book group

Book group loves Bright Coin Moon! That’s Kirsten on the far right.

Monday night I met with my beloved book group of a dozen years to gush over author Kirsten Lopresti’s young adult novel, Bright Coin Moon. We all agreed we were more than impressed by this gem of a book–lost in it to the point that we forgot it was written by one who actually walks among us, who lives close enough and is accessible enough to join us for salads and tequila chicken fettuccine at California Pizza Kitchen, and sign our books and answer our questions.

So add to these two books Karen Guzman’s lovely Homing Instincts, and you could say people are getting published all around me.

Am I happy for them?

Thrilled beyond words.

Am I jealous?

Yeah. A bit at least.

Am I feeling like I should throw in the towel because I haven’t accomplished this yet?

Quite the opposite.

Seeing that this can–and does–happen to wonderful, talented, deserving people is nothing short of…well, I would say, miraculous. But it’s more like a push from behind–or a grasp of the hand and a yank forward.

I’m not saying I’m as good a writer as them. I’m saying if I work hard I can be deserving of publication. I’m saying I shouldn’t expect it to not happen, but to just be bold enough to believe it might.

Scratch that.

Believe it will.

I’m trying. I hope one day to get there. I hope that for all of us.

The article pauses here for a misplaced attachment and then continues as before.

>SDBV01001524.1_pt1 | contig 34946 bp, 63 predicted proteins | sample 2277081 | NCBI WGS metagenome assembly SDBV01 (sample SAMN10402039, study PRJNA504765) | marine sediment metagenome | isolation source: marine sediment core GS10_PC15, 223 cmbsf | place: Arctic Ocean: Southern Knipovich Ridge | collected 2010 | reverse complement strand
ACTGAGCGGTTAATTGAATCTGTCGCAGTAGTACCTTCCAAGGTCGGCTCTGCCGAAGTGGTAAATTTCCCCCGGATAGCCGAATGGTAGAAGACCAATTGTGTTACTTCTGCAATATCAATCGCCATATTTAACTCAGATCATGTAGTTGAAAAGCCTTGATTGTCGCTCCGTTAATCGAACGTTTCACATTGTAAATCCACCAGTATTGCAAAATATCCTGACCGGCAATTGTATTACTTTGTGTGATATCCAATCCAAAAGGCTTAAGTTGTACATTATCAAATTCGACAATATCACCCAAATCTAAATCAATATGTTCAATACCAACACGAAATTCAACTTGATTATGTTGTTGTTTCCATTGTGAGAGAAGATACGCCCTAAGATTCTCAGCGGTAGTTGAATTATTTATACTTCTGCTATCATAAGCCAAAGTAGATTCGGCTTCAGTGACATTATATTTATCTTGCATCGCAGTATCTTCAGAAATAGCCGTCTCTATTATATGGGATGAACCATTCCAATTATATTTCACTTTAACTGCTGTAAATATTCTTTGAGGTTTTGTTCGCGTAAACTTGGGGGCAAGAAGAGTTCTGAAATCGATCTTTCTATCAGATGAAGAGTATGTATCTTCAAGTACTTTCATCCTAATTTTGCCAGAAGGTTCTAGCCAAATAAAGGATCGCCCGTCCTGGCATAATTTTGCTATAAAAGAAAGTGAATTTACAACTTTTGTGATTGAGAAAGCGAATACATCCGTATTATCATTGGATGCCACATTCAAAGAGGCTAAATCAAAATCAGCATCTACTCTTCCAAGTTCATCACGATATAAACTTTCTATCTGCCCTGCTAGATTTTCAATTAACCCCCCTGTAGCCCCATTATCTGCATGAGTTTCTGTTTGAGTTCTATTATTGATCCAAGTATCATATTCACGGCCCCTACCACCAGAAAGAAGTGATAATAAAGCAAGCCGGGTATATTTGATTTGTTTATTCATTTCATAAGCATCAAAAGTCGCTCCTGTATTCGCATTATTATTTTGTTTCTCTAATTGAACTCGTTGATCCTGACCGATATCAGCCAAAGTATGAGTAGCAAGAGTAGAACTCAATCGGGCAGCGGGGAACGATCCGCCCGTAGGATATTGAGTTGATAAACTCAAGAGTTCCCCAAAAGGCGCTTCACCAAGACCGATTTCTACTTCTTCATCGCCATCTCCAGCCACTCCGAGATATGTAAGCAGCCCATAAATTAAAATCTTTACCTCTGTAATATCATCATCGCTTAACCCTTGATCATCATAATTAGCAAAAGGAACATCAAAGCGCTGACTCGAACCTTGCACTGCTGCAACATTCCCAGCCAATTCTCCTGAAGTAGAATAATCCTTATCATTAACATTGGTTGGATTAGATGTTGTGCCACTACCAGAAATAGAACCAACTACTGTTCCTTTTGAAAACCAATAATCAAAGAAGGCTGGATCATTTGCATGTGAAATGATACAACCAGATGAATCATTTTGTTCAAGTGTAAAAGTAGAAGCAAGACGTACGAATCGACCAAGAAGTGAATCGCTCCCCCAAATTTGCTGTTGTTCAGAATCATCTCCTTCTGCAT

Write well, everyone, and know that the promise of your words finding their way into the world is more than conceivable. If you’re putting in the work–every day–I have to believe it’s even pretty damned possible.

Want to Sell Your Book? Read on…

By Karen Guzman

Please settle back for a very informative interview with Christina Hamlett. It’s the truly useful kind of information we all need. Christina has an awful lot of experience in the wilds of publishing. She’s eager to share what she knows and give new writers a leg up. I know. Christina was kind enough to feature my debut novel on her You Read It Here First blog.

A former actress and theater director, Christina is an award-winning author and media relations expert whose credits to date include 31 books, 157 stage plays, 5 optioned feature films and squillions of articles and interviews that appear online and in trade publications throughout the world.

She is also a script consultant for the film business (which means she stops a lot of really bad movies from coming to theaters near you) and a professional ghostwriter (which does not mean she talks to dead people).

Learn more about Christina’s work and hook up with her on her various platforms:

www.authorhamlett.com

www.mediamagnetism.org

http://www.facebook.com/pages/Christina-Hamlett/155417084517326

Please welcome Christina to Write Despite.

Christina and Chief Canine Officer Lucy

Christina and Chief Canine Officer Lucy

1. What advice can you offer new writers looking for markets to sell their work?